Ontario’s long-term deal not all it seems
The op eds and industry quotes say it all and racing again has been taken in by government, and naive agenda-driven industry leaders.
Ontario committed to $2 billion for the racing industry to sustain the industry.
No foresight of thought was given when the slots partnership was arranged over 20 years ago, allowing the government to have the option to back out, not because it was a bad deal and/or a losing proposition, but, on the contrary, to back out, even it was a good deal, which it was!
So now, instead of a partnership, we have a subsidy. The optics are staggering. Every business in the province has a right to a subsidy now — the precedent has been set!
As for this deal, note this:
1. In 2012, the last year of one of the most successful government partnerships, the racing industry received $345 million from the slots program.
2. Now the government is committed to “..up to $105 million…” per year for the next 19 years.
3. The (nearly) $2 billion commitment will supposedly make the industry ‘sustainable’.
Now the facts:
If the industry earns $10 million in any year, the government’s commitment for that year is $95 million. ( “..up to $105m..”.)
If the industry earns $20 million in any one year, the government’s commitment for that year is $85m. (“..up to $105m..”.)
With a $105 million cap on funding to the industry per year calculated from the total of industry and government dollars, the industry is somewhat sustained but, IT CAN NEVER GROW!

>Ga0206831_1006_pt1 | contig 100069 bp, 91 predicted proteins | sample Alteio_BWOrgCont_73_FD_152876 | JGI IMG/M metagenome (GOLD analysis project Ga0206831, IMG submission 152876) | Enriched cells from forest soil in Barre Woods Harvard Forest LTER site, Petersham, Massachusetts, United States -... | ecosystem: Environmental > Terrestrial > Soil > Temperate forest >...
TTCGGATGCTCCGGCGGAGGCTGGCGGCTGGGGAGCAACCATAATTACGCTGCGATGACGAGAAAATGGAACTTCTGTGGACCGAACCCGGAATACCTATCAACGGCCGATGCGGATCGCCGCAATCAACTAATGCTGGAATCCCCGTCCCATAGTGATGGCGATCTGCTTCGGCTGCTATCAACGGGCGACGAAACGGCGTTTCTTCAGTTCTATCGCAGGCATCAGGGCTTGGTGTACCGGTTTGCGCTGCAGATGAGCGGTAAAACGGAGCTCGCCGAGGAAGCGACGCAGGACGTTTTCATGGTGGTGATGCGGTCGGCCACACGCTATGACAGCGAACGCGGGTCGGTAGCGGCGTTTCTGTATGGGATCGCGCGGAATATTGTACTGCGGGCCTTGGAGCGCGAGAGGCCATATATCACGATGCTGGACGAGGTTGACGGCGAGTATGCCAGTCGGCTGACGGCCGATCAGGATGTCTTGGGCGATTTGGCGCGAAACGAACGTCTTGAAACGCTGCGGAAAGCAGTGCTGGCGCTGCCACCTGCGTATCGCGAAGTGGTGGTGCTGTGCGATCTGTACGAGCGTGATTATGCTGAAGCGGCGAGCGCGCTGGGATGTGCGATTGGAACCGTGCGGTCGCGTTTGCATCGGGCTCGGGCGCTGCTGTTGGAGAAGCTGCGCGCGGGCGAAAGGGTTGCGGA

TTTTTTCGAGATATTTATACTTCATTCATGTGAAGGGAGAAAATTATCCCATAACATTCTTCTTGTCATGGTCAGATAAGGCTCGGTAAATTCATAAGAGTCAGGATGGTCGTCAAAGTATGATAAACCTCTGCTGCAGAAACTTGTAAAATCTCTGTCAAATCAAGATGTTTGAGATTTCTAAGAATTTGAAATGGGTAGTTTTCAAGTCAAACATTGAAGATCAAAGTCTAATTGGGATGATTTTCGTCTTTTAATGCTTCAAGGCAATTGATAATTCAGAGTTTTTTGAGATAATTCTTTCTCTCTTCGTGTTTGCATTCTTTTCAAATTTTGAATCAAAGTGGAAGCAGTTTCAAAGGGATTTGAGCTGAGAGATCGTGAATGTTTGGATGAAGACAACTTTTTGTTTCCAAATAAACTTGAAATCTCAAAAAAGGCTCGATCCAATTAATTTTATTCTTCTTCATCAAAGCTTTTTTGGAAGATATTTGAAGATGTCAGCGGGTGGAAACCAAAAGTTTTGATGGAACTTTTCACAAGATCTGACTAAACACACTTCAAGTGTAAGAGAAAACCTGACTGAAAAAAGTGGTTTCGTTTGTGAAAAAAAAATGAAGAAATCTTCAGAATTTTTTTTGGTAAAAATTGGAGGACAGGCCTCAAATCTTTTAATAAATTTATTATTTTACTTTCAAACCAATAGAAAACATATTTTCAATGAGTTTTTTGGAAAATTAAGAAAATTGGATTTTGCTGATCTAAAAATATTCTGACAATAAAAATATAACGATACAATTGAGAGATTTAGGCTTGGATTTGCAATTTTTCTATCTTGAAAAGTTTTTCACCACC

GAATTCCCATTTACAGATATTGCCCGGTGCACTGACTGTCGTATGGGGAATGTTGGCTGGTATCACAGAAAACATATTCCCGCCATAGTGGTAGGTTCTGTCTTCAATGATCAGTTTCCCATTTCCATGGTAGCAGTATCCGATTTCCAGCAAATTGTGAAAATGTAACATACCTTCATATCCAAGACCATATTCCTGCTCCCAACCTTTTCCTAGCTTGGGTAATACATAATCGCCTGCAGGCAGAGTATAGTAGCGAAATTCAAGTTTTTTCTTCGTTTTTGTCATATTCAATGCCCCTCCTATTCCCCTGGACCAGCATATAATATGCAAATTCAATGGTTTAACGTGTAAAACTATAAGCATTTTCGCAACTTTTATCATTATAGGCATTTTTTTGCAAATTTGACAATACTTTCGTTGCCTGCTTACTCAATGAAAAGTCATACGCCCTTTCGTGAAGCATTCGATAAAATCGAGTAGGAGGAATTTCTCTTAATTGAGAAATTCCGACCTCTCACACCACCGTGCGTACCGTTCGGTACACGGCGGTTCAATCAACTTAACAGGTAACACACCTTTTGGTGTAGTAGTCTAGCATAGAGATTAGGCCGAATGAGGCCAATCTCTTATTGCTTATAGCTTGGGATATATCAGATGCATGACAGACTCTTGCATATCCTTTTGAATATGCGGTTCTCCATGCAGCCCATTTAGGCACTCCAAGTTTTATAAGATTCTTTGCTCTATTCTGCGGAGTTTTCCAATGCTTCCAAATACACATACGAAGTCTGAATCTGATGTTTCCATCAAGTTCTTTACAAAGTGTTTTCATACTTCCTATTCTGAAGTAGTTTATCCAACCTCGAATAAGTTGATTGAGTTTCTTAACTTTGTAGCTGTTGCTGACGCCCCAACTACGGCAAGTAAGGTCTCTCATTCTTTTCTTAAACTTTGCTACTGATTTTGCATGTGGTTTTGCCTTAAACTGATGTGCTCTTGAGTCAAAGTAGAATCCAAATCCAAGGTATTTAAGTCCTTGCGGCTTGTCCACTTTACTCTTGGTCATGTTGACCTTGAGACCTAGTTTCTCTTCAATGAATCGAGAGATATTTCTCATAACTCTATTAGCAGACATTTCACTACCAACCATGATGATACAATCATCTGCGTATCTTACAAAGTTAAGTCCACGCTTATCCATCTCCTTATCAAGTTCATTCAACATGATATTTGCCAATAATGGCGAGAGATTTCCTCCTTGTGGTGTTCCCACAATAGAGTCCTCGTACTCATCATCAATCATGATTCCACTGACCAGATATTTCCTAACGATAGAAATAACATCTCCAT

In order to show growth, the industry would have to earn $105 million and $1 to show growth — and at that point in time, the government share would be $0 for that year.
And finally, all things being equal, in 2038 would you like getting the same income as you got in 2018?
The elections are around the corner. Time to be an educated voter.
Yours for integrity, transparency, and accountability,
— Marty Adler / Amherstburg, ON
As we look at Yonkers’ handle problems and try to understand how they stay in business keeping approximately 22 per cent of a handle of $50,000 of a given race while paying out a $40K-$50K purse, we struggle to understand where are the adults that are making these types of business decisions?
The majority of the bettors that provide the track’s income are not children nor unknowledgeable. The track seems to believe their customers are blind, do not understand rules and don’t review fines, findings and suspensions issued by the track’s supposed judges. Well let’s take a look at the issue of integrity surrounding a questionable typical race that cause the bettors to go across the river and spend their money elsewhere.